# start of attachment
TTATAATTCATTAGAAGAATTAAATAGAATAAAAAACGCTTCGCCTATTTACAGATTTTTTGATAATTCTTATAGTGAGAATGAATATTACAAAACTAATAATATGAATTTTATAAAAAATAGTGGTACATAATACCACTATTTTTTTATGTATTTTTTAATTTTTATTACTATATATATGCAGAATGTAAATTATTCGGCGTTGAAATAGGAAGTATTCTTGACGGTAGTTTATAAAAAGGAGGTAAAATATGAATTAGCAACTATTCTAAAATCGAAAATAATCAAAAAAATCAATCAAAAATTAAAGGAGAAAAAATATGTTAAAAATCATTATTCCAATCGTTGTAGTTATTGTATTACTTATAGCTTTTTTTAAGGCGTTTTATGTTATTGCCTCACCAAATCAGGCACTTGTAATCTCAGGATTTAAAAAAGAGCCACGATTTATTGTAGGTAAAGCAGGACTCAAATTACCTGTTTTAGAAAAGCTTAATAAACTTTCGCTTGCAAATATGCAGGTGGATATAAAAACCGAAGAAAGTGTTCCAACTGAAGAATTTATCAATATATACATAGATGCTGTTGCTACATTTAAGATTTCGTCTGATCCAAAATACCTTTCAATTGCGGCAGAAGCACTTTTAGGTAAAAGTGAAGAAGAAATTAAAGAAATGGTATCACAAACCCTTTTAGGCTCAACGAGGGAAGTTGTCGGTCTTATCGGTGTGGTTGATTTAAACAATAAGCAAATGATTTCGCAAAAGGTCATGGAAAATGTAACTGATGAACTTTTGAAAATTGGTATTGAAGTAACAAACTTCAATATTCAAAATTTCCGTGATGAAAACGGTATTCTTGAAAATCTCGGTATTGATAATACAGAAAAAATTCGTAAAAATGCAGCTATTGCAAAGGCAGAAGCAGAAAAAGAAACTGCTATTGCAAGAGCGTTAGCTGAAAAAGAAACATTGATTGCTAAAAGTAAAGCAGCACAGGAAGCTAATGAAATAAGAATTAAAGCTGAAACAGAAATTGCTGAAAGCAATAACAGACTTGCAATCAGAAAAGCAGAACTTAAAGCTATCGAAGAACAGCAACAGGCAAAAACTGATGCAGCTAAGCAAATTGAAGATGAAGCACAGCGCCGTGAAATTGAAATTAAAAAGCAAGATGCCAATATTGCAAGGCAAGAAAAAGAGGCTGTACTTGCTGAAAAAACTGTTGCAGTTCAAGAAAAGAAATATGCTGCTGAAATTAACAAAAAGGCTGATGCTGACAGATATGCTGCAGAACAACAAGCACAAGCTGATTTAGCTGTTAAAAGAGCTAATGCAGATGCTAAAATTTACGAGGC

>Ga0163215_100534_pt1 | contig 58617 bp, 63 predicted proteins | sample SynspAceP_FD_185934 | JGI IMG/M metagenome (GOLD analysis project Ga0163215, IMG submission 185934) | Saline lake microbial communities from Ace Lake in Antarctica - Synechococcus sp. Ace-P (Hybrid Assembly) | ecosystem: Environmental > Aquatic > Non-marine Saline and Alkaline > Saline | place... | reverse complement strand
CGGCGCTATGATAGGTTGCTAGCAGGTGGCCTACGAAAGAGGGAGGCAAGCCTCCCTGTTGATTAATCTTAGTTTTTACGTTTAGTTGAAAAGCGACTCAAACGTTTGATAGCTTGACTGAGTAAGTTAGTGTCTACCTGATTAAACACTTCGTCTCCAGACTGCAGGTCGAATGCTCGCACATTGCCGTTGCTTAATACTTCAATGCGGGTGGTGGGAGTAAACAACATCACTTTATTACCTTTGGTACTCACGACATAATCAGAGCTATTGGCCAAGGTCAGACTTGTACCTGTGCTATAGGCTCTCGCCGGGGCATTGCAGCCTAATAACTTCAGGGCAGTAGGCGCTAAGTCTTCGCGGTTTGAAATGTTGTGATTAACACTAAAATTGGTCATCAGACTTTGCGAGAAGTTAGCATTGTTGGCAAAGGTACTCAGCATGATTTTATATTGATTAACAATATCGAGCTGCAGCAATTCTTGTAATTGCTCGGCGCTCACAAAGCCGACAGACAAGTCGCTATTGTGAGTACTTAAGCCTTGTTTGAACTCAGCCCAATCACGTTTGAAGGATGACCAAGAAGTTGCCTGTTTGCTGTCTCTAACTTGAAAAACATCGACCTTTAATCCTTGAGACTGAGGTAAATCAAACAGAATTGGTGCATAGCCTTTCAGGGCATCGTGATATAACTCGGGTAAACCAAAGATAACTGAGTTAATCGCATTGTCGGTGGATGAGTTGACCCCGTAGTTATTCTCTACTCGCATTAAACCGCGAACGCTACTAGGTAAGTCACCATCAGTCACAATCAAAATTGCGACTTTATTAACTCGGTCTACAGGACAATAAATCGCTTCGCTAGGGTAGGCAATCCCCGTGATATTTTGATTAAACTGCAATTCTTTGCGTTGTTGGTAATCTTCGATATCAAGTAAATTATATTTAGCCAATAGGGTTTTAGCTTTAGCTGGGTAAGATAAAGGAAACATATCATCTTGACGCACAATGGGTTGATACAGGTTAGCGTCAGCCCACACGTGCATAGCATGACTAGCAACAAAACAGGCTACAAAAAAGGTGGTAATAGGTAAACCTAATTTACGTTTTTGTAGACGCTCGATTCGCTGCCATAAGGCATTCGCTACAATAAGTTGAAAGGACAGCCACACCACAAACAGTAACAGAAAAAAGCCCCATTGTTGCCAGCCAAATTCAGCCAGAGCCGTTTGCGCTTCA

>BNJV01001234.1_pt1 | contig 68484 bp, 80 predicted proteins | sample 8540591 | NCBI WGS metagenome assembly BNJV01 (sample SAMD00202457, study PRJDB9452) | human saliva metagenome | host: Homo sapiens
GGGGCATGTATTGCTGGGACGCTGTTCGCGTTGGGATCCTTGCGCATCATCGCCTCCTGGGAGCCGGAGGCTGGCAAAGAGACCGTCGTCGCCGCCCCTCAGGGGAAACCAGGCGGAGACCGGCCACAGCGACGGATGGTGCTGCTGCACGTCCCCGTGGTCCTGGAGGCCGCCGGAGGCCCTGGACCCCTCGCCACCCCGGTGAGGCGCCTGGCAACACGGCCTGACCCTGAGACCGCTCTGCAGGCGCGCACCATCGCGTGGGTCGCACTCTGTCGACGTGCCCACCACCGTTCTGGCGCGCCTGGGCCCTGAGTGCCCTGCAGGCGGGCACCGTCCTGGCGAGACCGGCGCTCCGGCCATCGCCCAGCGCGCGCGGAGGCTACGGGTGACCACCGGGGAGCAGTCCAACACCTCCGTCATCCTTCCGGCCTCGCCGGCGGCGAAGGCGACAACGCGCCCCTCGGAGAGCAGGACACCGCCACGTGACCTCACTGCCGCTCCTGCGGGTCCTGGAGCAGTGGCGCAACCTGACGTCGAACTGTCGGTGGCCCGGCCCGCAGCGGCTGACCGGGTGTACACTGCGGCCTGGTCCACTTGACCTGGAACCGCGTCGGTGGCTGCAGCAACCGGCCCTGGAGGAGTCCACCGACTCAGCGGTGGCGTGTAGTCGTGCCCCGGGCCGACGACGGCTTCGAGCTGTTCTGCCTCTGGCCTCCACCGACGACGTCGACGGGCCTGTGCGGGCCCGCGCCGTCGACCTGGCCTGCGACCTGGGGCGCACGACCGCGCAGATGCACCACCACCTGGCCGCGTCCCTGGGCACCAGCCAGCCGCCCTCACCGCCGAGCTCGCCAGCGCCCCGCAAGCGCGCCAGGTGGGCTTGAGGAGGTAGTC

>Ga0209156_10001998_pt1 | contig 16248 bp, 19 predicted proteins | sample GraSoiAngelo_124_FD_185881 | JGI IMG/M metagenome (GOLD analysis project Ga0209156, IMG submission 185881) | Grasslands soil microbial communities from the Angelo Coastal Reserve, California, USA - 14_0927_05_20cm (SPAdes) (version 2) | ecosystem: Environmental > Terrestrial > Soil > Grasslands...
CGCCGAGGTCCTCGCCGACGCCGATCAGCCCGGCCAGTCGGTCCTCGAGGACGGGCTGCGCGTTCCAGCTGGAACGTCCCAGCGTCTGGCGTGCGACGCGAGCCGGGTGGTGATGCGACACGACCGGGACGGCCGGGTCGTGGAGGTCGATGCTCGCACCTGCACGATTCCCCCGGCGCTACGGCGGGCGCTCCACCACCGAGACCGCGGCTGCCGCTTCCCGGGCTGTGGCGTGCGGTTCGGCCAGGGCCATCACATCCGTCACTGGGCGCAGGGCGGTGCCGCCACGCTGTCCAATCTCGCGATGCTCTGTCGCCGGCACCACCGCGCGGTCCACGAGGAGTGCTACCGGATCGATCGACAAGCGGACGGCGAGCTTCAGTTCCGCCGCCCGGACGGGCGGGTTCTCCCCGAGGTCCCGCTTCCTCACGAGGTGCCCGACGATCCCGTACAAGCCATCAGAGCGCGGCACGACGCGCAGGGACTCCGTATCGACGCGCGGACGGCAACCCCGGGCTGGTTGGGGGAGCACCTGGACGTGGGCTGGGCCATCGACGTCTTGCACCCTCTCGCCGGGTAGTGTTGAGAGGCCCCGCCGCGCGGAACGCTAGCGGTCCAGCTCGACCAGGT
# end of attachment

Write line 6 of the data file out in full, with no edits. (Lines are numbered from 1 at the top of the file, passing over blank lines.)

>Ga0209156_10001998_pt1 | contig 16248 bp, 19 predicted proteins | sample GraSoiAngelo_124_FD_185881 | JGI IMG/M metagenome (GOLD analysis project Ga0209156, IMG submission 185881) | Grasslands soil microbial communities from the Angelo Coastal Reserve, California, USA - 14_0927_05_20cm (SPAdes) (version 2) | ecosystem: Environmental > Terrestrial > Soil > Grasslands...